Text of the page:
[quote]The results with the comparison with cssini div, shows that this 14times about a 2", meanning 700mm to see the encke in the same condition of contrast; cass div in a 2" is near a limit of visibility but accessible without effort.[/quote]

Such a comparison is ridiculous. The two divisions are *vastly* different. You can't just "scale" up the aperture based on the width of the two divisions. The Cassini division is about 4500 km wide. The Encke division is 325 km wide, which is a factor of 13.8 difference, but that does *not* mean you need a scope 14 times larger in aperture to see it! You keep missing this.

To see a dark line against a wide white background with a given telescope requires only 1/14 of the aperture that would be needed to resolve the actual width of the division. The Cassini division is visible in a 2" aperture even though the division is only 1/3rd the angular width of the resolution of a 2" aperture. It would be visible in an even smaller aperture if it were all by itself in a big white background, but it isn't. It has the darkness of space at the outer edge of the A-ring to cause problems. This space causes diffraction effects which at apertures smaller than 2 inches cause it to blend into the darker outer part of the A-ring.

The same thing happens with the Encke division, only this time, apertures much smaller than around 9.2 inches tend to have this diffraction blending happen. It is what is around the division that determines whether it is visible.

[quote]Calculations shows a 5% contrast level for a 10". Who can see this contrast with a perfect scope, so to have a perfect scope is what? To get one from a store? pfutt.[/quote]

Where did you get this? What calculations? Also, one does *not* get an Alvin Clark 9 inch refractor from a store!! These were some of the finest custom-figured telescopes that were ever made (produced in the late 19th and early 20th century). In addition, my 10 inch f/5.6 has a custom-made 1/20th wave primary mirror (Enterprise Optics), and is my own creation. These are first-rate optics and not some cheap product of some mass-market telescope factories.

[quote]Nake eye test on a target retaking the conditions at the eyepiece remains with no result, with a 9" scope and the related magnification at the basis to say that. These conditions 225mm and 500x makes the angle of view at the eyepiece un enough to distinguish the width od the division with the eye.[/quote]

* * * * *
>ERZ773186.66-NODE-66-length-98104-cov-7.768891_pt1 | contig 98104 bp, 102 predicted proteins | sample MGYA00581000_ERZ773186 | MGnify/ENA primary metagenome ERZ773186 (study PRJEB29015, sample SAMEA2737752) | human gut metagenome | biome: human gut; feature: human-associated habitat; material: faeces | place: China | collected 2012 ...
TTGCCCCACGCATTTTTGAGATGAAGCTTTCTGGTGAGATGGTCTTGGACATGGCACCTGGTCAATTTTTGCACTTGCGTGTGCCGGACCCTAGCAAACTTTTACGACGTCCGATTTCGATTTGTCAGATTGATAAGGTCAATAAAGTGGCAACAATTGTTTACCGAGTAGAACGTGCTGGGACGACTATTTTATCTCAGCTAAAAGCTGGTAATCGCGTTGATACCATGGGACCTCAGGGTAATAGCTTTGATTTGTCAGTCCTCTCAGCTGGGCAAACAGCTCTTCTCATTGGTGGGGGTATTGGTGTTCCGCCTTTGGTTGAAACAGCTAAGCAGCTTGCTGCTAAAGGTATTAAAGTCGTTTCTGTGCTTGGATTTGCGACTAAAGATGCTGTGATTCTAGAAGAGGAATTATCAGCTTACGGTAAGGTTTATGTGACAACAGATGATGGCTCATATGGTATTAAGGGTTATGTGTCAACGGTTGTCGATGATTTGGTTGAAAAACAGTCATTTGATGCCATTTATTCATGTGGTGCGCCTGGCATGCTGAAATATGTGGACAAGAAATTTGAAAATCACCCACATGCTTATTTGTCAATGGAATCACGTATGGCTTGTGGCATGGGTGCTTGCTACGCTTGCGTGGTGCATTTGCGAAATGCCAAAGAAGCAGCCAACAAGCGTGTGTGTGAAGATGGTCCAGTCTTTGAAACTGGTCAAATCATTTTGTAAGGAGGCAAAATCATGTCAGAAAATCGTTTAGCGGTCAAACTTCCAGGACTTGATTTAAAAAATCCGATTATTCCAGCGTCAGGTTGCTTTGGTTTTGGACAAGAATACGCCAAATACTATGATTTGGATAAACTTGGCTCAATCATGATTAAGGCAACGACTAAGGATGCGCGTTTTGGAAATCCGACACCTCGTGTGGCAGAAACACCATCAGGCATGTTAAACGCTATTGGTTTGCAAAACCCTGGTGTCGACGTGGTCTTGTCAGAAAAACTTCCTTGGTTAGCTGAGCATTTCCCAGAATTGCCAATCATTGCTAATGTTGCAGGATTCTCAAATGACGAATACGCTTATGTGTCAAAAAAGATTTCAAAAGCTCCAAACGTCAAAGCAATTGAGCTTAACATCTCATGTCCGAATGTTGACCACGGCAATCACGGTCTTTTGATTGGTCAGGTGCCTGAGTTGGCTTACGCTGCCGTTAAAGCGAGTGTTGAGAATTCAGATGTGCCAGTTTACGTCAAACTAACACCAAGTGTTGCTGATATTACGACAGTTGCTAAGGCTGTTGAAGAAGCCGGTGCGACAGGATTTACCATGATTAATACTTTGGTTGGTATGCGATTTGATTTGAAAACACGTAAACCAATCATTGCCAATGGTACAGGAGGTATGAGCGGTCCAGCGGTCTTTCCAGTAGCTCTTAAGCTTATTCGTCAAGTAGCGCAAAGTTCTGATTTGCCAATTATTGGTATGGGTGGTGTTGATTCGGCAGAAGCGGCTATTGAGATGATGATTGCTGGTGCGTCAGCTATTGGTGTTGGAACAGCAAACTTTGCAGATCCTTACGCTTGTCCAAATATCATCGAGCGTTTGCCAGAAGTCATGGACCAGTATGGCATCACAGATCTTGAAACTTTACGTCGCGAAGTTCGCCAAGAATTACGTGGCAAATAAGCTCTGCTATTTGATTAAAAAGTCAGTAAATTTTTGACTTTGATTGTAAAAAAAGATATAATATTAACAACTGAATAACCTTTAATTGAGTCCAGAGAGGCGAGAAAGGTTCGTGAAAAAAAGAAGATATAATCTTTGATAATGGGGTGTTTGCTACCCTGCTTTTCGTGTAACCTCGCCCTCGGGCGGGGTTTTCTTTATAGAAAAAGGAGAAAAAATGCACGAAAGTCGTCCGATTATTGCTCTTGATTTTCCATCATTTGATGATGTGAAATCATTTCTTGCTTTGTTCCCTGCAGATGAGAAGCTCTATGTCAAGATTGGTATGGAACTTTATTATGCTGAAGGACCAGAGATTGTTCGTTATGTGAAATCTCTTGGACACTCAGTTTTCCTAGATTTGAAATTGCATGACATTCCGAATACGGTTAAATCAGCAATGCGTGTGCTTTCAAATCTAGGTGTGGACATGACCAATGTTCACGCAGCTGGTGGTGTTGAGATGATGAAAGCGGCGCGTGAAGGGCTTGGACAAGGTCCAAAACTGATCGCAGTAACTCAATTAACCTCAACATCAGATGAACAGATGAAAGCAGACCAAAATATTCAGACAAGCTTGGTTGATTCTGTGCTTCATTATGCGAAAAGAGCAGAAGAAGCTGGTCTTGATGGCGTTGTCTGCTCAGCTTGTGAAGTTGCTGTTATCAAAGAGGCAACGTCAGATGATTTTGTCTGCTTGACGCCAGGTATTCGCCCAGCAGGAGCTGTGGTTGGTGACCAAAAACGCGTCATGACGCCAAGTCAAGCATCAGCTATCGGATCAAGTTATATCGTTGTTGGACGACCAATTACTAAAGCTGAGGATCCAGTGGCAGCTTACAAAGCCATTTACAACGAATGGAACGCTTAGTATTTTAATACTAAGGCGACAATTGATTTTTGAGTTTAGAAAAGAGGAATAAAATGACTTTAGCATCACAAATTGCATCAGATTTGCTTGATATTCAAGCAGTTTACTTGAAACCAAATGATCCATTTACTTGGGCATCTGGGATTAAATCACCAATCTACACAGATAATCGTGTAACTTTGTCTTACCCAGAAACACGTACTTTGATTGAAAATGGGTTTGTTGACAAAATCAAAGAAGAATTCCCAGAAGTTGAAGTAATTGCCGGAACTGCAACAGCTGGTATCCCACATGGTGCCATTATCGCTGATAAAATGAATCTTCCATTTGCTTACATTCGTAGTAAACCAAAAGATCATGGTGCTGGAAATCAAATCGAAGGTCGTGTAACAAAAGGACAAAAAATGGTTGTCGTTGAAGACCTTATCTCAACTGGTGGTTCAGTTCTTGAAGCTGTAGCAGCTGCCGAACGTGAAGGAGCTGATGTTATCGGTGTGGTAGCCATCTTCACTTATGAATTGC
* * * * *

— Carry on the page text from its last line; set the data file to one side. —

We are viewing WITH A TELESCOPE!!! The naked-eye performance is only secondary, as the magnification brings the image scale up to where the eye can easily view it. To make the angular distance between the outer edge of the A-ring and the middle of the Encke division equal to the resolution of my own eye (around three arc minutes) requires 363x. I have only glimpsed the division at powers of that level, as usually, I am pushing 450x when I look for it in my 10 inch. As long as the scope itself has the resolution needed to separate the division from the outer edge of the A-ring, the scope should be able to show the Encke division at those powers.

[quote]Observations at a good 330mm scope installed above the ground thermal agitation of the air, makes no encke division seens under stable images and the rings well openned with 600x at the eyepiece.[/quote]

If you personally have not see the Encke division, then that is unfortunate. However, this does *not* mean that it is impossible to see in a 9 or 10 inch aperture telescope.

[quote]A ccd photo done with a 11" showing encke as artefacts like edge effects and not the division. All ccd observers did this kind of pictures with such artefacts between 8 and 16".[/quote]

Edge effects are common with some who do image processing, but those who have mastered it will not have these problems. Only a small amount of sharpening is often needed. I cite the work of Damian Peach to illustrate:

http://www.damianpea...om/sat_0607.htm

These were taken with a 14 inch (356mm) aperture SCT. Even his early images take in a 9.25 inch SCT tend to start to show hints of the division, although it is nowhere near as clear as Damian's C14 images. The details have few artifacts, as the locations and appearance of the dark gap in the outer A-ring match that of the Encke Division.